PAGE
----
男泥女水
nán ní nǚ shuǐ

Incidentally, the first expression in the series is not a proverb in the truest sense of the term but a quote from Dream of the Red Chamber (红楼梦, hóng lóu mèng) by Cáo Xuěqín[1] (曹雪芹), arguably one of the greatest masterpieces of Chinese literature.[2] The words are uttered by the male protagonist, Jiǎ Bǎoyù (贾宝玉). A tactful, compassionate and sensi­tive young man, Bǎoyù asserts that women are made of water, or, at the very least, remain as pure as water, whereas men are mere chunks of clay or mud, unformed and soiled. He shuns the latter for their moral and spiritual inferiority, quite in the image of his own cousin, a disso­lute rake known for his amorous exploits with both men and women. Indeed, Xuē Pán (薛蟠) embo­dies all the possible deplorable and disgusting charac­teristics of a male, inclu­ding indolence, uncouthness, inconsideration, and so on. A local bully, he even kills some­one over a slave girl and has his case covered up with money, demonstrat­ing how far cor­ruption can go. Although not all men reach this level of tastelessness or de­pravity, they undoubtedly repre­sent the gender with the lesser grace, mildness and vir­tue. Men’s pilosity, deeper voices, crime statistics, the volume of body noises emitted, or their greater incli­nation to con­sume sti­­mu­lants (alcohol, tobacco, etc.) are but a few examples to under­line this state­ment.

Yet, if men’s physiques are rough and angular, their temperaments pugnacious and impul­sive, and their manners vulgar and selfish, it is only because it has been made possible by evolution. Their bodies and minds were originally fashioned for strength, agility and speed, as their pur­pose was to run, to seek, to capture, and to kill in order to provide for their community. Testosterone gushing through their blood vessels plays an instrumental role in the process. Not only does it drive the fabrication of male reproductive tissues (in parti­cular the testis and the prostate) and the maturation of sex organs; it also fosters the growth of body hair, the building up of muscle mass and strength, the increase of bone density, etc., giving men their muscular and robust, i.e., virile, shape. Since men have about ten times more testosterone in their blood than women, it is impossible that the human anatomy stays unaffected by this sexual differentiation. The brain itself constitutes no exception and is heavily influenced by the amount and magnitude of hormonal fluxes. Consequently, testo­sterone levels play a major role in the explanation of gender discre­pancies in the develop­ment of essential cognitive and sensorial functions, such as attention, memory, spa­tial abi­lity, attachment, caring, risk tolerance, aggressiveness, the tendency toward vio­lence or sui­cide, and so forth.[3],[4],[5],[6],[7]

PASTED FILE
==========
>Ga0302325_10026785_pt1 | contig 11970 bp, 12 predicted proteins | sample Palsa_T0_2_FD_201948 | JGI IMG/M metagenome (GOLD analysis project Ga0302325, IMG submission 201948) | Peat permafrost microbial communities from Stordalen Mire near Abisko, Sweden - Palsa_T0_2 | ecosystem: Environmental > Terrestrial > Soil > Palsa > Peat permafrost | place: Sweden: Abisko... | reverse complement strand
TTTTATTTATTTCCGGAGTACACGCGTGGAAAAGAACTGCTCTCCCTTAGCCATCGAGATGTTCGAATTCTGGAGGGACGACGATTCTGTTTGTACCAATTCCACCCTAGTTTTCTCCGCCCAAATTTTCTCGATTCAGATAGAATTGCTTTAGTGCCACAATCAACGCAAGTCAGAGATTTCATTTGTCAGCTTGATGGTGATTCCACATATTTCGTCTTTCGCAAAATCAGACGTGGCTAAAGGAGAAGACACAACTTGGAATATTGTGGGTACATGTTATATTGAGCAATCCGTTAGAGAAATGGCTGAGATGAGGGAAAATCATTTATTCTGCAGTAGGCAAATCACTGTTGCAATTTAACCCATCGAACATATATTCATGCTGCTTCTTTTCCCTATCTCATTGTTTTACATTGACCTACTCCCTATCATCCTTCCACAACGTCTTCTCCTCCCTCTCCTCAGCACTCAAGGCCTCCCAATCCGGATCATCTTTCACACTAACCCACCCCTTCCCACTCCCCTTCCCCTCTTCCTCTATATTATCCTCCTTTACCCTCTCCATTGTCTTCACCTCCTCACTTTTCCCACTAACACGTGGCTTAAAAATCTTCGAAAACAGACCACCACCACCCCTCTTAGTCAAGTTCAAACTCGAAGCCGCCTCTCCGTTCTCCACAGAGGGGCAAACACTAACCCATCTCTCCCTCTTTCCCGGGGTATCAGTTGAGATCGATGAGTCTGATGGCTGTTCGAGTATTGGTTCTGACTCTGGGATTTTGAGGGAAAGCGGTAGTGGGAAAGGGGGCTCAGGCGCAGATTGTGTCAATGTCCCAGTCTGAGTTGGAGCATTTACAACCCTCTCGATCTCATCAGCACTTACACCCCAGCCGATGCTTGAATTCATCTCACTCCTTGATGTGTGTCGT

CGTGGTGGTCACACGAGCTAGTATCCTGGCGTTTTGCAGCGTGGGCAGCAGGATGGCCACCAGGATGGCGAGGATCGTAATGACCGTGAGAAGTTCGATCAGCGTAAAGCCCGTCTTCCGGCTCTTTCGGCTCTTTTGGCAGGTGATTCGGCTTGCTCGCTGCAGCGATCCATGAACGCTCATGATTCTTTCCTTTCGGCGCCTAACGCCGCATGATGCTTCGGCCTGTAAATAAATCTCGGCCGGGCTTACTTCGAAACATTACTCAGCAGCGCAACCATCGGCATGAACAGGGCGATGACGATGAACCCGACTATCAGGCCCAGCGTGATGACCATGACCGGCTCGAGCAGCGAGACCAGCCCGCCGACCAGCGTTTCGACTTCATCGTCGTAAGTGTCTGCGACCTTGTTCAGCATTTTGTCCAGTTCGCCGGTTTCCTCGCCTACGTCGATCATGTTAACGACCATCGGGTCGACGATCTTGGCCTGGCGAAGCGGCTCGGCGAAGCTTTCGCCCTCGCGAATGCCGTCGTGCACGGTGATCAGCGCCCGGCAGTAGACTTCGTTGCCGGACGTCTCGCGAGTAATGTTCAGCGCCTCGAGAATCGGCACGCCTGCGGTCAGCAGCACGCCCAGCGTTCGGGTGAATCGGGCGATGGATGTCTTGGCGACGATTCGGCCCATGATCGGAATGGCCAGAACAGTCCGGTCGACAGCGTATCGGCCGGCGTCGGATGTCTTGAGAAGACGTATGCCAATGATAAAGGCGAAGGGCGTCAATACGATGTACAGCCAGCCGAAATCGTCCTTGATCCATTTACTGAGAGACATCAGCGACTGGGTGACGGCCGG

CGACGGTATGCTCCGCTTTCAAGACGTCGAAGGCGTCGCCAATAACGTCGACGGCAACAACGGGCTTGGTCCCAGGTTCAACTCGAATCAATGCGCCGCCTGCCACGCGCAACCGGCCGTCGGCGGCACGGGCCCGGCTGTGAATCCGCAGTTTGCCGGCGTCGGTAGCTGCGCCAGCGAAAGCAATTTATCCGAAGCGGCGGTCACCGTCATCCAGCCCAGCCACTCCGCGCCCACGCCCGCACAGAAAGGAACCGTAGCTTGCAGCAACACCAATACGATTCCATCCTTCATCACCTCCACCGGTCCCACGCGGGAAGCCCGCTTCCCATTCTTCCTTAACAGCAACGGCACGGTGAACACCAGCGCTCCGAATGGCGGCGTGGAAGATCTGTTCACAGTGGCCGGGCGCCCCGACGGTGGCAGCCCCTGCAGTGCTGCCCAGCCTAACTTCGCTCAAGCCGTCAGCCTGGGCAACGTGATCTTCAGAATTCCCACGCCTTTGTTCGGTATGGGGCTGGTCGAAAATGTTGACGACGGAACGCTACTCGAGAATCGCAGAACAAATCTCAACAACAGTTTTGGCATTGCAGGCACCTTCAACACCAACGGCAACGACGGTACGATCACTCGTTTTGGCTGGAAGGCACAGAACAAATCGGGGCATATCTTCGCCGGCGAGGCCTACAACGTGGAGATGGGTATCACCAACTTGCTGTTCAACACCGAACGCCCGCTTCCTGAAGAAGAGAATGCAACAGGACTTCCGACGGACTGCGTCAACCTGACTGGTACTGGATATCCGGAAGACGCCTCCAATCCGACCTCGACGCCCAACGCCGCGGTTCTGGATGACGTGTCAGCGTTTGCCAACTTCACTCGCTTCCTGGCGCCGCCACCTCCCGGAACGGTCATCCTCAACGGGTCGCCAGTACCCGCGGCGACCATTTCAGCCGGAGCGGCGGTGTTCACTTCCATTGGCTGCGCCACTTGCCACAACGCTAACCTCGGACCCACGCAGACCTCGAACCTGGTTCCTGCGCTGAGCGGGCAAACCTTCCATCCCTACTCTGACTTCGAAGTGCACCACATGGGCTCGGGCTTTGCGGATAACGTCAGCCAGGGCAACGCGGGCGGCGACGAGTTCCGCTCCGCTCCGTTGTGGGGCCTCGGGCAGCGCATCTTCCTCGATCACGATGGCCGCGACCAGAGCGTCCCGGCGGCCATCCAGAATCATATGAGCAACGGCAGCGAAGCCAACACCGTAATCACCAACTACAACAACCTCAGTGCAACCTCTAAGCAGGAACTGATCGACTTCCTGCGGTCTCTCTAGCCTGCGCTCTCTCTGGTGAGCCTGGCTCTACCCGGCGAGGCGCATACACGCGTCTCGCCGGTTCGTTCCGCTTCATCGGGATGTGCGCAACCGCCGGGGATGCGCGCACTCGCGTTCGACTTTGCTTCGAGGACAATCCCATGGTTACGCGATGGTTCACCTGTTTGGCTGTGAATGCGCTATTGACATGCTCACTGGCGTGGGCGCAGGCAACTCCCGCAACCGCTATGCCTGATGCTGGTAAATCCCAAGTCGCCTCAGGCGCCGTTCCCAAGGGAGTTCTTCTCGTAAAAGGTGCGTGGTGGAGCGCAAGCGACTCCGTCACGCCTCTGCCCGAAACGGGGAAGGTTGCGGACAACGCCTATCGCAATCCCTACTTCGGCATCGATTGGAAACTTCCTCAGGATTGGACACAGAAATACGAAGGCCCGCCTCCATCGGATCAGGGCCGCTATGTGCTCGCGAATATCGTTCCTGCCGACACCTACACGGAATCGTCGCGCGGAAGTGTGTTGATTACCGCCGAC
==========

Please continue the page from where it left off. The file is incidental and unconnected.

Inversely, the female body is much curvier, fuller, and softer. Just by looking at it, one understands immediately that it has been designed for protection, cosiness and nourishment. The key biological ingredients in the formation of that source (others may also worship it as a temple) of comfort and well-being are oestrogens. While they are part of both males’ and females’ blood chemistries, they are usually present at significantly higher levels in women of reproductive age, dominating their hormonal balance. Oestrogens are involved in the shaping of female secondary sexual chara­cteristics (for example, breasts, larger fat stores, redu­ced muscle mass), are partly respon­sible for regulating the menstrual cycle, and contri­bute to other cardinal functions of the repro­duction system (e.g., the increase of uterine growth, acceleration of vaginal lubri­cation, thickening of the vaginal wall). Finally, they are also connected to mental health, as a fluctuation, persisting low levels, or a sudden with­drawal of oestrogen may cause a woman’s mood to decline.[8],[9],[10],[11],[12]


Notes

[1]    Following the local convention, all Chinese names throughout the text are written with the family name first (in cap­ital letters) and the given name next. In the present example, Cáo is the family name, while Xuěqín is the given name.

[2]   Dream of the Red Chamber (also known as The Story of the Stone) is arguably the most famous of the Four Great Classical Novels of Chinese (四大名著, sì dà míng zhù, literally “Four Great Masterpieces”), the other three being Water Margin (水浒传, shuǐ hǔ zhuàn), Romance of the Three Kingdoms (三国演义, sān guó yǎn yì), and Journey to the West (西游记, xī yóu jì).

[3]    http://en.wikipedia.org/wiki/Testosterone

[4]    Ridley (1993), pp. 254-258

[5]    Pease / Pease (1999), pp. 187-189

[6]    Campbell (2002), pp. 35, 290

[7]    Pease / Pease (2009), p. 15

[8]    http://en.wikipedia.org/wiki/Estrogen

[9]    Pease / Pease (1999), p. 182

[10]  Brizendine (2006), pp. 33-35

[11]  Pease / Pease (2009), p. 188

[12]  See chapter 8 “A woman’s heart is as deep as the ocean”.

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